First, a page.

Brazil in crisis as truck drivers strike

A strike by Brazil’s truck drivers has brought the nation’s economy to a standstill.

Striking truckers have been blockading the country’s highways since Monday causing food and fuel shortages in cities.

The strike has caused key industries such as auto manufacturing and meat processing to shut down.

The lack of transportation has caused supplies of sugar, one of the country’s leading export items, to dry up at ports.

Airlines have had to cancel flights because some airports don’t have enough jet fuel.

Brazil’s President Michel Temer had hoped to resolve the crisis brought on by the strike by agreeing to a deal with unions representing the truck drivers, but as the truckers’ strike entered its fifth day on Friday, the deal apparently did not sit well with many truckers.

The truckers are striking because of the rising prices of diesel, which has made it difficult for them to meet expenses and have enough left over to support their families.

Temer on Thursday agreed to eliminate taxes on diesel and reduce diesel prices by 10 percent at the pump in hopes that truckers would return to work.

But the price reductions promised by Temer would last only for one month.

Because it was only a temporary reprieve, Abcam, the truckers’ largest union, rejected the deal, and instead of returning to work, strikers on Friday closed more highways. On Friday, 521 highways were blockaded by strikers up from 402 on Thursday.

When it appeared that the temporary concessions that Temer was willing to make wouldn’t get the striking truckers back to work, Temer said that he would use the armed forces to break the strike.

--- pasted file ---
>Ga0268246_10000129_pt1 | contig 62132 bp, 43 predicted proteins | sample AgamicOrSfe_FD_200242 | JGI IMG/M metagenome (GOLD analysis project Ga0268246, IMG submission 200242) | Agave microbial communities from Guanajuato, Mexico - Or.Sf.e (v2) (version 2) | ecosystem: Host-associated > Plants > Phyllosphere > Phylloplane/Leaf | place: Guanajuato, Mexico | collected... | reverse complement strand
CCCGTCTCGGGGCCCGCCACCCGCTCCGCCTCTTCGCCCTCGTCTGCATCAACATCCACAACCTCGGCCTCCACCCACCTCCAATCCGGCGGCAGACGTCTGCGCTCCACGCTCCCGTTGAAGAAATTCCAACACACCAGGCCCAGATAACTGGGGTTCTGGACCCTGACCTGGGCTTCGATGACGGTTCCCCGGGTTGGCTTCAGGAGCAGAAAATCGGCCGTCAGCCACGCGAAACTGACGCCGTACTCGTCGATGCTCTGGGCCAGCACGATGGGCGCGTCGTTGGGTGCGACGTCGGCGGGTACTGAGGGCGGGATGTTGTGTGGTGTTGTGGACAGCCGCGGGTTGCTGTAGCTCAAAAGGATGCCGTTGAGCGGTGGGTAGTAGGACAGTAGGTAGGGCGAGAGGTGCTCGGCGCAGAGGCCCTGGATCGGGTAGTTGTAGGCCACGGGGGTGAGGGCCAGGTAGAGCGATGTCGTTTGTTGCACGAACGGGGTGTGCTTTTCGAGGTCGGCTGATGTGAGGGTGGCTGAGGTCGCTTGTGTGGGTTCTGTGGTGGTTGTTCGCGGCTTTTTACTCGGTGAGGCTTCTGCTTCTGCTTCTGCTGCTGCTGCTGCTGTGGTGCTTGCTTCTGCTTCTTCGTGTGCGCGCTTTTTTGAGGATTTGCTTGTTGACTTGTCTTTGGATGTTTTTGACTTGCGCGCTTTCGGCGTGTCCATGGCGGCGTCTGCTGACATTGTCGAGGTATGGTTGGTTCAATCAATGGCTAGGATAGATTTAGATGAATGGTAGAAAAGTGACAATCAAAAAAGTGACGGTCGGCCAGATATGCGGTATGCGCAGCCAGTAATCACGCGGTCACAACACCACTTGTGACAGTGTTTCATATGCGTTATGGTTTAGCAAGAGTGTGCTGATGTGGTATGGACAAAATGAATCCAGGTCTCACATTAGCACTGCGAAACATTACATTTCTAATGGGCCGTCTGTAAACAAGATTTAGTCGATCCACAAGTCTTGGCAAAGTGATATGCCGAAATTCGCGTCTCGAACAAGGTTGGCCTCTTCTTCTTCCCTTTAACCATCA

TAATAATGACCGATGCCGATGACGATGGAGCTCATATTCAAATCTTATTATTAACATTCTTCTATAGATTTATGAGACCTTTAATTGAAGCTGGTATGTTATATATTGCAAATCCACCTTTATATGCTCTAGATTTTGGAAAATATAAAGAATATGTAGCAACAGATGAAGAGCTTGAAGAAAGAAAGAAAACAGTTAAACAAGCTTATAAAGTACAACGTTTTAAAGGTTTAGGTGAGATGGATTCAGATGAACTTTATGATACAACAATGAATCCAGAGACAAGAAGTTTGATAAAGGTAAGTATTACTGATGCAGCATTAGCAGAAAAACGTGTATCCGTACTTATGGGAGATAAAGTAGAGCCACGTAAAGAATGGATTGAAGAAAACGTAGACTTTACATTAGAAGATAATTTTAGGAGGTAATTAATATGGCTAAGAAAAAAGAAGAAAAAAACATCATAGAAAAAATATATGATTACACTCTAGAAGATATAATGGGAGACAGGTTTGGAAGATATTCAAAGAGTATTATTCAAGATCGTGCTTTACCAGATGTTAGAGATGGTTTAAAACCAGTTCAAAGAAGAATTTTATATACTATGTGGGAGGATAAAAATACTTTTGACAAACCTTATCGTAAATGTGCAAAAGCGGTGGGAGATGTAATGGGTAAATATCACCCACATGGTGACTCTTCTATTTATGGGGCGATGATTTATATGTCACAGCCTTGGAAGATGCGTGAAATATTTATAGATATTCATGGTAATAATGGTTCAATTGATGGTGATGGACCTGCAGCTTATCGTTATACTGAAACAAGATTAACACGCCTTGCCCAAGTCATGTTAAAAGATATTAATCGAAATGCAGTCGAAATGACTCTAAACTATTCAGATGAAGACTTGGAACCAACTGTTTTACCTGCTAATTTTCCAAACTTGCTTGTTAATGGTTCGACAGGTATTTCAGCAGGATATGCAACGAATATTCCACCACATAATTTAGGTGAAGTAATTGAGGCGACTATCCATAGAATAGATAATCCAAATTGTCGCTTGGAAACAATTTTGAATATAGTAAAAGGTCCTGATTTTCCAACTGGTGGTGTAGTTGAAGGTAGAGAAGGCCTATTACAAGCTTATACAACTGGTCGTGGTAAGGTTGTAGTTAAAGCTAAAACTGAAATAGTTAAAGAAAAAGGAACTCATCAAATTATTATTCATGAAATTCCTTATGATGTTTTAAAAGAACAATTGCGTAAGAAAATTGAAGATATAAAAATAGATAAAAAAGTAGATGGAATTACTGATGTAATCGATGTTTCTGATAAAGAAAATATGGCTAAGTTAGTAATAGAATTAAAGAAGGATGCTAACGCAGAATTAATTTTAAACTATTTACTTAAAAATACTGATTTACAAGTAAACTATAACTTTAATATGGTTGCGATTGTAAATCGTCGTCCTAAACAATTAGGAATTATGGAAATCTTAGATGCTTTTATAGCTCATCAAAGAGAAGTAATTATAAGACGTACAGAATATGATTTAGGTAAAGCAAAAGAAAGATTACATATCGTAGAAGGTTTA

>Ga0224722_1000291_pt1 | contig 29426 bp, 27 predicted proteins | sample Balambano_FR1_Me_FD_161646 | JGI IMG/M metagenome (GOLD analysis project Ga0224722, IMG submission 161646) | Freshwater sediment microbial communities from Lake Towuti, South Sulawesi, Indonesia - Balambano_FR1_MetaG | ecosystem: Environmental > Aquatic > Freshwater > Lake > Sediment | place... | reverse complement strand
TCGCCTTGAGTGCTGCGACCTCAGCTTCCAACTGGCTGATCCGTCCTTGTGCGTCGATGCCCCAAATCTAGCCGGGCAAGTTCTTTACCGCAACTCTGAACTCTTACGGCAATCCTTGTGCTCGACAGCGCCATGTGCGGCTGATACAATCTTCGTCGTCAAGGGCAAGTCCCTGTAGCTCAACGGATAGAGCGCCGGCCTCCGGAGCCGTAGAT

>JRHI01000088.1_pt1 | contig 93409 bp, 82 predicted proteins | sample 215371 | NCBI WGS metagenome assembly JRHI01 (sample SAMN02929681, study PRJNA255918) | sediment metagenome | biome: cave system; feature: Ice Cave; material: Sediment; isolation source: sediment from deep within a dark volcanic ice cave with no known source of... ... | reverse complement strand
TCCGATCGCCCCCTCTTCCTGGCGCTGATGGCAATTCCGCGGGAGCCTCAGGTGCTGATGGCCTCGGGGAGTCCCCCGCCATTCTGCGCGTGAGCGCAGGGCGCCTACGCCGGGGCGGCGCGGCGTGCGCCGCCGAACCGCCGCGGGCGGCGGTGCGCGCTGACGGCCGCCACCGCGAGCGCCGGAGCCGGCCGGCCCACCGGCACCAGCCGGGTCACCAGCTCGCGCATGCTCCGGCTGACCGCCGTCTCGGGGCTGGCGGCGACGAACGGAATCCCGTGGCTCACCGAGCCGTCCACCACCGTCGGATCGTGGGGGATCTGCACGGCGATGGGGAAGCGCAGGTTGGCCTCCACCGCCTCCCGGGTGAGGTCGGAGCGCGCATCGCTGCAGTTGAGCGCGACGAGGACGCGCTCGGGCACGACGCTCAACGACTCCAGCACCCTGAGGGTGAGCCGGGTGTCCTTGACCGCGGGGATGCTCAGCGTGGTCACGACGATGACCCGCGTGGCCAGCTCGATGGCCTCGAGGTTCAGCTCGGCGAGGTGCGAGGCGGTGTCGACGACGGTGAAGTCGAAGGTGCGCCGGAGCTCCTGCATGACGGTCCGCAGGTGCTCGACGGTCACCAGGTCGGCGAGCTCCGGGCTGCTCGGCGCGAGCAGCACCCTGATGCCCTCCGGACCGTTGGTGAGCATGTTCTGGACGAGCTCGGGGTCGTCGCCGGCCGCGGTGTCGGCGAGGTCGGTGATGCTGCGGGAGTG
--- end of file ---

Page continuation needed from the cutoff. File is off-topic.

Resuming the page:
After Temer threatened to use the army, Abcam urged its members to return to work.

At this writing, it’s not clear whether the truckers will heed Abcam’s call to return to work.

The increase in fuel prices that caused the strike, began two years ago when Temer became acting President while the sitting President Dilma Rousseff was defending herself against impeachment proceedings.

One of Temer’s first acts was to appoint Pedro Parente as CEO of Petrobras, the national oil company in which the government owns a majority share.

Prior to Parente’s appointment, Petrobras subsidized fuel prices for truckers and other Brazilian consumers.

But Parente with the blessing of Temer and the country’s investor class ended that practice and let fuel prices rise to market levels.

Over the last two years, Brazil’s fuel prices doubled.

Increased fuel prices hurt consumers especially truck drivers whose livelihoods depend on the price they pay for fuel.

But Petrobras shareholders reaped a bounty from Parente’s and Temer’s decision. The value of Petrobras stock increased from $3 a share in 2015 to more than $12.70 a share by May 2018.

During 2018, fuel price increases have been especially steep. Bloomberg reports that diesel prices have increased by 50 percent in 2018.

Most recently, the Brazilian currency, the real, has lost value in relation to the dollar.

The currency’s devaluation plus the increases in the global price of oil caused Petrobras to recently increase diesel prices by 16 percent and then by another 17 percent.

It was the latest steep increases in the price of diesel that set off the strike.

The truckers’ strike has led Fitch’s Rating, Inc., one of the world’s big three credit rating services, to become concerned about the strike’s impact on the national economy.

“The truckers’ strike has elevated concerns about the ability of Brazilian corporates to maintain just-in-time supply chains, as well as to export products in key sectors, such as agriculture,” Fitch said.



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